Like many electronic components, capacitors have a very long history. Utilizing generators, water and glass jars, early experimenters including Ewald Georg von Kleist and Pieter van Musschenbroek developed what are widely considered to be the first examples of capacitors. One of the first designs was conceived by Musschenbroek and was called the Leyden Jar.
Benjamin Franklin even experimented with capacitors, the Leyden Jar, specifically, and was the first of the experimenters to realize that the electrical charge being stored in the early designs was actually being stored on the glass that made up the jar rather than in the water within the jar. These jars were later adapted by putting metal foil on the interior and exterior surfaces, similar to the design of modern capacitors.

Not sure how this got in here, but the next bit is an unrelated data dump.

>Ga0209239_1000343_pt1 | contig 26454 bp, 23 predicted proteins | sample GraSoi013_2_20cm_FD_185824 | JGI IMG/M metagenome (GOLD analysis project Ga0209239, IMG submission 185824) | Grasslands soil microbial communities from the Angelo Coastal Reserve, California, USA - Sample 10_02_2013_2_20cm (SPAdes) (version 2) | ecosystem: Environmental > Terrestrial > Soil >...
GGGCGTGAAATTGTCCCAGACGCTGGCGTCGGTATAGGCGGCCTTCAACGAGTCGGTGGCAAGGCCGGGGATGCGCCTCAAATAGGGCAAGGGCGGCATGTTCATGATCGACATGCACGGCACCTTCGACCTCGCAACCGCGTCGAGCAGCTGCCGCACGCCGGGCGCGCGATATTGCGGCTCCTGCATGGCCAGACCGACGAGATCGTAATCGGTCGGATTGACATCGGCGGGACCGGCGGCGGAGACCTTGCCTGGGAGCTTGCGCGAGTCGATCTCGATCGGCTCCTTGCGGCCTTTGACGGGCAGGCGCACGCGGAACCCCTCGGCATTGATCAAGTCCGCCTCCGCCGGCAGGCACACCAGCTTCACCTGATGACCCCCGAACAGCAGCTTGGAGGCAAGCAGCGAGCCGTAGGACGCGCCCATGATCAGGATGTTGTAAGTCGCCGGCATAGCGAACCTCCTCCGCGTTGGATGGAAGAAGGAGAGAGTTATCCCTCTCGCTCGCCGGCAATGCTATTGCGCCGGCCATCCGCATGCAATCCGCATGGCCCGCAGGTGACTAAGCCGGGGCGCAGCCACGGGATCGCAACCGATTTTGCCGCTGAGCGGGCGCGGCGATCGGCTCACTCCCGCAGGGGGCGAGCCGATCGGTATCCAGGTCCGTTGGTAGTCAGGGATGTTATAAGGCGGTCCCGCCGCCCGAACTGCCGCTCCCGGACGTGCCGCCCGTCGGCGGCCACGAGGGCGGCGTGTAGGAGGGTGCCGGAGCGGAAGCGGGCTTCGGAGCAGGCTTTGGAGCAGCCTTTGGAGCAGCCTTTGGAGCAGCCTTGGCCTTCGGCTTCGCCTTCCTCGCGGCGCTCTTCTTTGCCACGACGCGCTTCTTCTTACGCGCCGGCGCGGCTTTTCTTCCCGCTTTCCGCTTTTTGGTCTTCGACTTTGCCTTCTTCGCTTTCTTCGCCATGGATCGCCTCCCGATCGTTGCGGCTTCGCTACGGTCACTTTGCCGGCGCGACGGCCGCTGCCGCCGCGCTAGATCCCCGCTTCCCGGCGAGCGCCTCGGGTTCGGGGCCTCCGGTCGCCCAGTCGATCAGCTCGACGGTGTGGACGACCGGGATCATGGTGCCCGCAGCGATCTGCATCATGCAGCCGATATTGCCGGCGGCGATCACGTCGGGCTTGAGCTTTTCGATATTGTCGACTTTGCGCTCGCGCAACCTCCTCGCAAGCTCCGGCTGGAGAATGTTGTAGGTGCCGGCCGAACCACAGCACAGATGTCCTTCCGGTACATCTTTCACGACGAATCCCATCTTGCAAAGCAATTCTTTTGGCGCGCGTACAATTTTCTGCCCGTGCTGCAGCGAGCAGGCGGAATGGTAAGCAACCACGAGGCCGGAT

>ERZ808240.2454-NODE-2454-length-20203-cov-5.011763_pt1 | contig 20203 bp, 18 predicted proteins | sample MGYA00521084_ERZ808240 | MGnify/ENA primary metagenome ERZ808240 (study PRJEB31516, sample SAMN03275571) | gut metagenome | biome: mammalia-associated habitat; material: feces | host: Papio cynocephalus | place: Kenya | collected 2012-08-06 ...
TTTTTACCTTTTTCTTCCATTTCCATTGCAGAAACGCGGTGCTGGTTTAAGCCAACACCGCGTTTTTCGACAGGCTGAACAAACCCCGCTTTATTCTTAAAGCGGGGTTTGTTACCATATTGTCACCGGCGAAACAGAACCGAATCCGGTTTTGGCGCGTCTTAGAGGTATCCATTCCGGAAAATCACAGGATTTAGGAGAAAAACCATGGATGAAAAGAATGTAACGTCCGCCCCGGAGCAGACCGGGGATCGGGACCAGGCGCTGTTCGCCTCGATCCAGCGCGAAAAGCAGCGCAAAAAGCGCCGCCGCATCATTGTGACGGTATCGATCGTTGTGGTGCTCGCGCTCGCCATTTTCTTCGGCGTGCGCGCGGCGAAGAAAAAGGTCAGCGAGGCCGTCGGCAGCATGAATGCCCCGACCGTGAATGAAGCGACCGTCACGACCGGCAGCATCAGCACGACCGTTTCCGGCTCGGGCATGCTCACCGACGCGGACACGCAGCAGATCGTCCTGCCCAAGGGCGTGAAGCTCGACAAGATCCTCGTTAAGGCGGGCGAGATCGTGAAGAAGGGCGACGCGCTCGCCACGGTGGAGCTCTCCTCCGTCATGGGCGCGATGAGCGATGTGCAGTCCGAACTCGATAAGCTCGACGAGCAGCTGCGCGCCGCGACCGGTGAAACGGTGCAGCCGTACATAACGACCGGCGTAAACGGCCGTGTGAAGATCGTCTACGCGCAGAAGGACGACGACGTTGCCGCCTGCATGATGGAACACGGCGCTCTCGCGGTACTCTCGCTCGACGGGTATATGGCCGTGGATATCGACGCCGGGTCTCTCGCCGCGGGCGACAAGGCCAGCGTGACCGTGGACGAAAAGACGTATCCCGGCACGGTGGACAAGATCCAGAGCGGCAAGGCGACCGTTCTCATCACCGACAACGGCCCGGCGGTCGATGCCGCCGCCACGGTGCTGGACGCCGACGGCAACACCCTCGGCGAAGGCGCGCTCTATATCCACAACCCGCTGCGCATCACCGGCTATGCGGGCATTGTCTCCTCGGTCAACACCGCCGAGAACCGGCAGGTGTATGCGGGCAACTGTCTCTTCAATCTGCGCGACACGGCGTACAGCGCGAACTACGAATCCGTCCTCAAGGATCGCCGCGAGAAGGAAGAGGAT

Capacitors remained in low demand up until the invention of radio. Radio requires capacitors to allow smooth tuning between frequencies. The advent of radio also resulted in the creation of capacitors that were much more compact than the original designs.
The term condenser is sometimes used as a synonym for capacitor, though its usage is very infrequent in modern electronics.